Most Likely Site of Credit Card Theft: Restaurants

Visa reports that more credit card information is stolen at restaurants than at any other type of business. 40% of all credit card information theft is traced back to restaurants. But don’t blame your waiter!

Even though you’d think it would happen when the waitstaff takes your credit card out of your sight, that’s not when it happens. It’s not even the local staff stealing your digits and going on a shopping spree, either.

Most of the theft actually occurs when hackers break into a restaurant’s computer system and download the credit card information. […] Jennifer Fischer, a director in Visa’s payment systems risk and compliance department, said the company was not sure why restaurants were more of a target than other businesses. The running theory, she said, is that once vulnerability is found at a particular well-known restaurant franchise, crooks then exploit that weakness across the entire chain.

It sounds like chain restaurants would be more vulnerable than mom-and-pop locales. But why are restaurants so bad about keeping your personal data sufficiently protected? MARK ASHLEY

Pasta, Meatballs and Credit Card Theft [ABC News] (Thanks Dr. Vino!)
(Photo: powerbooktrance)

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  1. datruesurfer says:

    Maybe someone can explain this to me: WHY do restaurants store this information?! Unless they are charging your card monthly for some kind of membership, they have absolutely no reason to be storing my card number in their system.

  2. DeeJayQueue says:

    …because restaurant owners do not care about their computer systems. They care about the ability to accept credit cards in general, and the ability to keep their waitstaff honest about what they put through to the kitchen. They go for the bare minimum system that will allow them to do this.

  3. facted says:

    Does anyone else notice that many resteraunts will print your credit card # and exp. date right onto the receipt that they keep (rather than the last 4 digits). What’s up with that? I know that it says that waitstaff don’t steal your credit card info generally, but this can’t be good for card security (+ if they ever throw those receipts away).

  4. Kyoko says:

    Boy, finally I could be a commenter on one of your topics beside just being a reader.

    Sam Woo (18908 Gale Ave, Rowland Heights, CA 91748
    (626) 913-0213), once charged me and my girlfriend 15% tip which we actually tipped them 10% and we did write down the EXACT AMOUNT that they should be getting. Instead, they put it themselves. It was just the two of us, and within their bill, they did not say anything about automatically add the tip to 15%.

    What we did to correct it was to call up sam woo, and tell them that we only put 10% and this is the exact amount. They corrected it, and it did show online that we got the difference.

    After that incident, we track down every spending that we did. Before I leave the restaurant, I write down the amount in my PDA, and then check them if it is the same amount in my online statement.

    Some restaurants, did charge us LESS for some reason. (Java Spice – 1743 Fullerton Rd, Rowland Heights, CA (626) 810-1366), but there are some other occasions that we did get charge more for it. (I don’t remember)

    RARE, but it does happen sometimes.

  5. grandaardvark says:

    Having been a manager in the restaurant industry, I can shed a little light. First off, restauarnts are not supposed to be printing your acct. number anymore. If they are, they haven’t upgraded their software, and are not in compliance with the law. Second off, it’s not a case of going for the most bare-bones systems, the restaurants I worked at all had fairly high end systems. Think about this: most restaurants now have Wi-fi, even if it is private. Retail stores generally do not. That immediately makes it more vulnerable to hackers. Most restaurants (including the high end ones I’ve worked at) don’t pay anyone using a laptop for an extended period of time any mind. Do you think the Gap would ignore somebody sitting in the middle of the floor for an hour with a laptop? It just seems to me that restaurants have some unique exposure points.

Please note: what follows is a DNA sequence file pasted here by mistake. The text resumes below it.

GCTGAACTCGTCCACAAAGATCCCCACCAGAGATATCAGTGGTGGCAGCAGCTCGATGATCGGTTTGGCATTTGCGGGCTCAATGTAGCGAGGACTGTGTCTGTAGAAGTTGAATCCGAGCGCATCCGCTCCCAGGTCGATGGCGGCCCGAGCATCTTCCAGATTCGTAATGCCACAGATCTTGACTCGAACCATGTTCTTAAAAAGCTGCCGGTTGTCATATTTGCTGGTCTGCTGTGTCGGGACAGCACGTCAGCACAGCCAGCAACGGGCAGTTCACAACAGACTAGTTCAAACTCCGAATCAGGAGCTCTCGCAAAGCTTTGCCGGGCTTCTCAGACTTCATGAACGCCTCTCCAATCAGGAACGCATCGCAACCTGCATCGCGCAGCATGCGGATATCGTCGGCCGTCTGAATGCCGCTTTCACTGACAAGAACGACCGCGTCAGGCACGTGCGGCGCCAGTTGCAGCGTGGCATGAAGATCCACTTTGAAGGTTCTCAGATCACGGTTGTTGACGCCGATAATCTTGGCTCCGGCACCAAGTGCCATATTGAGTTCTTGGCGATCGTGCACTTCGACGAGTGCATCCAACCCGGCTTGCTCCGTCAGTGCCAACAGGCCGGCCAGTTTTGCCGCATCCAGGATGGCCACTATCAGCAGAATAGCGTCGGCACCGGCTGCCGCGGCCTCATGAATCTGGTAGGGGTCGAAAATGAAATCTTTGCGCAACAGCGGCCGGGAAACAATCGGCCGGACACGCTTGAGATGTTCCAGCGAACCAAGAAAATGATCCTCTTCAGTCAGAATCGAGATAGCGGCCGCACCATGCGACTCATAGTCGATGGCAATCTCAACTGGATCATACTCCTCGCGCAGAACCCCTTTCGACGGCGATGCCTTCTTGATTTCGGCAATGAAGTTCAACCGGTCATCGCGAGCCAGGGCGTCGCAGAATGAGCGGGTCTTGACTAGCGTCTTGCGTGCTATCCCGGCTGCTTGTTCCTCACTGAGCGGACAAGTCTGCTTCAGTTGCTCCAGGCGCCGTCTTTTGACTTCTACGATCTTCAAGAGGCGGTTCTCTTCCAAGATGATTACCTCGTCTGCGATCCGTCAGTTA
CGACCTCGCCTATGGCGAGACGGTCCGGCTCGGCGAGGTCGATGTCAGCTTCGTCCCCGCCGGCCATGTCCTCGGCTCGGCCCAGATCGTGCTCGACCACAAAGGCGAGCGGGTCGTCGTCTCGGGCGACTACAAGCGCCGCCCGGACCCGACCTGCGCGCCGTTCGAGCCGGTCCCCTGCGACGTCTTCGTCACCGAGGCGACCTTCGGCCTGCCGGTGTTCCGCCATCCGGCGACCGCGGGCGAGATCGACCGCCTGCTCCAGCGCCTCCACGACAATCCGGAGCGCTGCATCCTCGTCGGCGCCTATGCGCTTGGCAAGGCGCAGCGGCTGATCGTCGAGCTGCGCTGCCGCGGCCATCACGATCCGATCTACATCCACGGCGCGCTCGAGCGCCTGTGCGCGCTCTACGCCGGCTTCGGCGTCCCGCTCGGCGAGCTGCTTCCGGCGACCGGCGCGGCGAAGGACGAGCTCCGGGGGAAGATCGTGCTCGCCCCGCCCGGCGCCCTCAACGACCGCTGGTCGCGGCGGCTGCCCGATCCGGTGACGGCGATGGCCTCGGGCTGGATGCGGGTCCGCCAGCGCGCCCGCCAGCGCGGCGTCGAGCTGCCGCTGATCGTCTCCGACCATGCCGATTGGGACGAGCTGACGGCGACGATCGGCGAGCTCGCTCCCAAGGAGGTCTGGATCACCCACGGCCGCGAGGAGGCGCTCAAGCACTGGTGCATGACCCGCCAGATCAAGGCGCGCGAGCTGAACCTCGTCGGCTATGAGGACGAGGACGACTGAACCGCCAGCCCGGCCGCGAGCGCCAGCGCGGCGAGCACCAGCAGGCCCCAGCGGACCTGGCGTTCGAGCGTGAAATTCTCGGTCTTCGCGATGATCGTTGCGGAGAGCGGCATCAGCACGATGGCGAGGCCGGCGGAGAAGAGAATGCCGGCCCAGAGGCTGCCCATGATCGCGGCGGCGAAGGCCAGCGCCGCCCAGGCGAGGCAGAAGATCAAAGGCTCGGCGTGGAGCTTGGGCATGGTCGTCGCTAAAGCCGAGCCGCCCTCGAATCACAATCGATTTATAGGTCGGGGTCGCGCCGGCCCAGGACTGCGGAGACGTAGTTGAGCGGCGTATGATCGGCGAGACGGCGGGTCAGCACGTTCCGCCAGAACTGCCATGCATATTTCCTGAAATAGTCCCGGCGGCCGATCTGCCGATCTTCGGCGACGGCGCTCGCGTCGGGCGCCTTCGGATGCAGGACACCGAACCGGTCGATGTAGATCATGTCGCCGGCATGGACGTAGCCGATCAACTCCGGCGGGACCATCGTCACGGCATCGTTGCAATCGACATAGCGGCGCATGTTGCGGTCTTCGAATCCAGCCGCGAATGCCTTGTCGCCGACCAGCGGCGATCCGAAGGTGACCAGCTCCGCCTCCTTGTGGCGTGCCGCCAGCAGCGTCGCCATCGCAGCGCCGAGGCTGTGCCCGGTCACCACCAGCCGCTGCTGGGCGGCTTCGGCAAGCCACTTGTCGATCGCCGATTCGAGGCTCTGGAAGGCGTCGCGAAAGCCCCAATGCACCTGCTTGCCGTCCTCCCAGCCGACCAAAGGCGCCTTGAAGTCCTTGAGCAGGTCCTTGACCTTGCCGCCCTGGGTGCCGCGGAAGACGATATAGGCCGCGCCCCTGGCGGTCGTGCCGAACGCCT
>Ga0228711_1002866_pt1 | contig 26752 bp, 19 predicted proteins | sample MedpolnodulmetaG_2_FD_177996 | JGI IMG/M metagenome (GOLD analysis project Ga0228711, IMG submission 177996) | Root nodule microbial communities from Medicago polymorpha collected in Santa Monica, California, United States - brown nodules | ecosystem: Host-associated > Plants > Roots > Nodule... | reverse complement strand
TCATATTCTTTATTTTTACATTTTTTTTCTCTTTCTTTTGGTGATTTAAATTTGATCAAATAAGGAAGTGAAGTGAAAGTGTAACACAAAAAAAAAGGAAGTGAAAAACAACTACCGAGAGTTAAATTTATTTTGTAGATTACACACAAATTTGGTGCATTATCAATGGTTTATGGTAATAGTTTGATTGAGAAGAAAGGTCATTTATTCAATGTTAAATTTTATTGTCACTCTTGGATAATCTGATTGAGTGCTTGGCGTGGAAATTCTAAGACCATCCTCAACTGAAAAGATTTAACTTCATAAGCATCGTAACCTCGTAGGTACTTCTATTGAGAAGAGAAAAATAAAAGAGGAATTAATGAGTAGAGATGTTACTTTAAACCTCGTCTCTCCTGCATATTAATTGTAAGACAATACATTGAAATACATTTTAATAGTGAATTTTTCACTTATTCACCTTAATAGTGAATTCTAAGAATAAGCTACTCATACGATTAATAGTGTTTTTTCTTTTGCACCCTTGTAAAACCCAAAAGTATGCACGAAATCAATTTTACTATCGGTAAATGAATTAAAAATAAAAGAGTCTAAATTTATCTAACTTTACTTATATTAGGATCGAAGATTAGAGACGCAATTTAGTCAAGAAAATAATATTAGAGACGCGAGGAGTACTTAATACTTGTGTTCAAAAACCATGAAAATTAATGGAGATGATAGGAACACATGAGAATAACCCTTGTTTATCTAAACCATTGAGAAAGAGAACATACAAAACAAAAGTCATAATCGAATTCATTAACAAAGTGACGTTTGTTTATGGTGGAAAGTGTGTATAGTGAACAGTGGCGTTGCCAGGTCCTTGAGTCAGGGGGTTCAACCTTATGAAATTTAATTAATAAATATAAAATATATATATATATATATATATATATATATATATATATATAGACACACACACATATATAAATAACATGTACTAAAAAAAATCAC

6. facted says:

    @grandaardvark: Where is the account # issue a law? I currently live in NY and there are many restaurants that print my account # and I’d like to say something, but I’m not sure what I can do. Any suggestions?

  7. muddgirl says:

    I have had my credit card physically stolen at the same bar twice in the last few months.

    This has no particular bearing on the above story, I just wanted to share how retarded I am to keep going back there.

  8. everclear75 says:

    I’ve had my CC Number stolen @ a local chain steakhouse (Texas Roadhouse). Come to find out one of the busboys was somehow accessing the resturant computer to gather all sorts of CC #. Luckily my CC company @ the time(Chase), flagged it because the stupid DumbS**T tried to use a bogus card with my number to try to but 2000 dollars worth of CDs @ a mall music store.. And the music store got suspicious.
    AS far as the Acct # on a receipt it is illegal for businesses to have it printed on a receipt. Although there is this local doughnut shop who still prints on it. They look @ me funny when I take a pen and scribble thru the number.

  9. grandaardvark says:

    @facted:
    From The Fair and Accurate Credit Transactions Act of 2003:
    “Helping prevent identity theft before it occurs by requiring merchants to leave all but the last five digits of a credit card number off store receipts. This law will make sure that slips of paper that most people throw away do not contain their credit card number, a key to their financial identities”

    Here is a link to the page: http://www.whitehouse.gov/news/releases/2003/12/20031204-3